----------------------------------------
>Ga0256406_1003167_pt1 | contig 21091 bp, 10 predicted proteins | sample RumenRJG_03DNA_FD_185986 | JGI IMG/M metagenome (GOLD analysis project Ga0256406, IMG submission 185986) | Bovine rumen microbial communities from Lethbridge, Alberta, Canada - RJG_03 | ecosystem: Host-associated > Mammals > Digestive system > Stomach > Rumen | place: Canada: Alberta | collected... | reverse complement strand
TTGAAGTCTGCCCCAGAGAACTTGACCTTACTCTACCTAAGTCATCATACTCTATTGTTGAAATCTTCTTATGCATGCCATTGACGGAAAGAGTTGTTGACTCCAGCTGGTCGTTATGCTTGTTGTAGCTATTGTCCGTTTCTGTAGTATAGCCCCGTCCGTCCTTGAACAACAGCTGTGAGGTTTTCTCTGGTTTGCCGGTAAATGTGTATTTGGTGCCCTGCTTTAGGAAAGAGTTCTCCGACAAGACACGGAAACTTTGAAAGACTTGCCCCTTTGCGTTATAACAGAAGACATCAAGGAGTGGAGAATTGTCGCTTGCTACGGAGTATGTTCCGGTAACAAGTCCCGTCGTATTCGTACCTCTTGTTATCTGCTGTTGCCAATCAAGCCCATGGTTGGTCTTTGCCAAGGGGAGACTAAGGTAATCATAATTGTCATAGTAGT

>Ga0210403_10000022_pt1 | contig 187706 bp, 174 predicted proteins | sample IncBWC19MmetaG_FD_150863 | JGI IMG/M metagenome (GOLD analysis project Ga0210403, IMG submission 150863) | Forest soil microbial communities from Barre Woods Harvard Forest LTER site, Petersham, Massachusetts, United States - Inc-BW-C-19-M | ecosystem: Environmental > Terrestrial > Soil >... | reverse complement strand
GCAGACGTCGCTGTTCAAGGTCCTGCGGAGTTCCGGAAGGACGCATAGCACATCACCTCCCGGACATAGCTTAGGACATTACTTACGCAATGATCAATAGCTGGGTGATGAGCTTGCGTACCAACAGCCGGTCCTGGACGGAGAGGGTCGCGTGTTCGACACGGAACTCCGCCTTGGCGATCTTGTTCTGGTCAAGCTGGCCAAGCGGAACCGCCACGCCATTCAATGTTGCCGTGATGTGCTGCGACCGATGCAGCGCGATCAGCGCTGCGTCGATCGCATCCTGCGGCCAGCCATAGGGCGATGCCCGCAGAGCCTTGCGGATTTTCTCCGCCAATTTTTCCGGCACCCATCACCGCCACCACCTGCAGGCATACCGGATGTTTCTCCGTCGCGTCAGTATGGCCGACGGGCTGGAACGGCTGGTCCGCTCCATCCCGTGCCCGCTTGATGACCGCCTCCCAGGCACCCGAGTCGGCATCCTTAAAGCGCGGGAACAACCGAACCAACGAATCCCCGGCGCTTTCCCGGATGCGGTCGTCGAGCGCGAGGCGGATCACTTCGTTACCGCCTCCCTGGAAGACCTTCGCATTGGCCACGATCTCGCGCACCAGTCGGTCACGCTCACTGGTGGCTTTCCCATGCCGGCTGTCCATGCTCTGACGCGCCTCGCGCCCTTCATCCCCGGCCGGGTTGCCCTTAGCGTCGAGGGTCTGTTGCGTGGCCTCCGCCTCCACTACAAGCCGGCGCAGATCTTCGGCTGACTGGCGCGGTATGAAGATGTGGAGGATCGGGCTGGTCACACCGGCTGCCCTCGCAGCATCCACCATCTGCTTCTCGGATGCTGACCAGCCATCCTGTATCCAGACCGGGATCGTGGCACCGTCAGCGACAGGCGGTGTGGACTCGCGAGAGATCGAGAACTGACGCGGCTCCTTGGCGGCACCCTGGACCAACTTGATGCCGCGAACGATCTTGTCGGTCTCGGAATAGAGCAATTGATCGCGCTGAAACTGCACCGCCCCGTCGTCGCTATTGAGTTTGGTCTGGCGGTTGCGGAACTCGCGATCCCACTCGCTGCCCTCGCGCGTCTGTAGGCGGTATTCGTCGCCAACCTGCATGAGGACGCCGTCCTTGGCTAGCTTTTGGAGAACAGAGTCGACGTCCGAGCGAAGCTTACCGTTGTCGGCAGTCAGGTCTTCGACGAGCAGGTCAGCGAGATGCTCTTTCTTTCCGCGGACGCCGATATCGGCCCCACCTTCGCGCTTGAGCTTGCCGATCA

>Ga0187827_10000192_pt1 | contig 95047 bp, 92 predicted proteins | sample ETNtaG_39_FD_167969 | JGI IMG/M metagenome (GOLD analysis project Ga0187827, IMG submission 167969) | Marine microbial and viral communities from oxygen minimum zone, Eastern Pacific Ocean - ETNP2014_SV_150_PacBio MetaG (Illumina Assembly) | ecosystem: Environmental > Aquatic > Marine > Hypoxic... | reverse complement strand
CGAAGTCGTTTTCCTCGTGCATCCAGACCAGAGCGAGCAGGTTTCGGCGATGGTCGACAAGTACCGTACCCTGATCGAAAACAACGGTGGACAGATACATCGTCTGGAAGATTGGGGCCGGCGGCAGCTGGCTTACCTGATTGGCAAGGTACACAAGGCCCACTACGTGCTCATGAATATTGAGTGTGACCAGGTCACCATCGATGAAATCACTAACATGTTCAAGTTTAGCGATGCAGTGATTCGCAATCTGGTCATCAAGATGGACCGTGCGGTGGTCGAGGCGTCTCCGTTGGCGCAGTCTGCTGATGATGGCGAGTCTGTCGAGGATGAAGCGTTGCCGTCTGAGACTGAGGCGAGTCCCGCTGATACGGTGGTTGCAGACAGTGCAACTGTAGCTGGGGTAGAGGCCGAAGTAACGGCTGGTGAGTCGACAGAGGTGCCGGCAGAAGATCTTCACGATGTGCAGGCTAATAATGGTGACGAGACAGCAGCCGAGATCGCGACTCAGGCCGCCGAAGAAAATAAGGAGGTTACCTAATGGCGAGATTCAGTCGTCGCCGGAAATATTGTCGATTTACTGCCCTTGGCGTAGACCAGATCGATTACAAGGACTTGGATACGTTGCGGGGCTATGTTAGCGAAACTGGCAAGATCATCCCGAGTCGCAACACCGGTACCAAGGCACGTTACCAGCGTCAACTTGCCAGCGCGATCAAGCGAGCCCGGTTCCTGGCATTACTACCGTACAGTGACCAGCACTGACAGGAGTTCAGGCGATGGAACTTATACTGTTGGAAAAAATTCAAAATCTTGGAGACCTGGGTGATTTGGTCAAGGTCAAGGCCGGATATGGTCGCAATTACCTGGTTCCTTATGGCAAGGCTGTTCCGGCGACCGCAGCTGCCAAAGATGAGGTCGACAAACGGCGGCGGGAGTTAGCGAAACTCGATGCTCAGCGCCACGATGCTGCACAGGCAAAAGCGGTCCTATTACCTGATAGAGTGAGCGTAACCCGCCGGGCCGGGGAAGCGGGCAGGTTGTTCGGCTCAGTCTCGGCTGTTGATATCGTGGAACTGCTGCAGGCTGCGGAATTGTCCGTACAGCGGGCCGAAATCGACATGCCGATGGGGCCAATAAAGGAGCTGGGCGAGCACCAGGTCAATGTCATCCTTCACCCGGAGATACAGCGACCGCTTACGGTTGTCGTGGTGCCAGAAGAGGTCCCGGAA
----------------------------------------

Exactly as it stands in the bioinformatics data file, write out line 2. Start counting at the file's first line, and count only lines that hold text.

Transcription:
TTGAAGTCTGCCCCAGAGAACTTGACCTTACTCTACCTAAGTCATCATACTCTATTGTTGAAATCTTCTTATGCATGCCATTGACGGAAAGAGTTGTTGACTCCAGCTGGTCGTTATGCTTGTTGTAGCTATTGTCCGTTTCTGTAGTATAGCCCCGTCCGTCCTTGAACAACAGCTGTGAGGTTTTCTCTGGTTTGCCGGTAAATGTGTATTTGGTGCCCTGCTTTAGGAAAGAGTTCTCCGACAAGACACGGAAACTTTGAAAGACTTGCCCCTTTGCGTTATAACAGAAGACATCAAGGAGTGGAGAATTGTCGCTTGCTACGGAGTATGTTCCGGTAACAAGTCCCGTCGTATTCGTACCTCTTGTTATCTGCTGTTGCCAATCAAGCCCATGGTTGGTCTTTGCCAAGGGGAGACTAAGGTAATCATAATTGTCATAGTAGT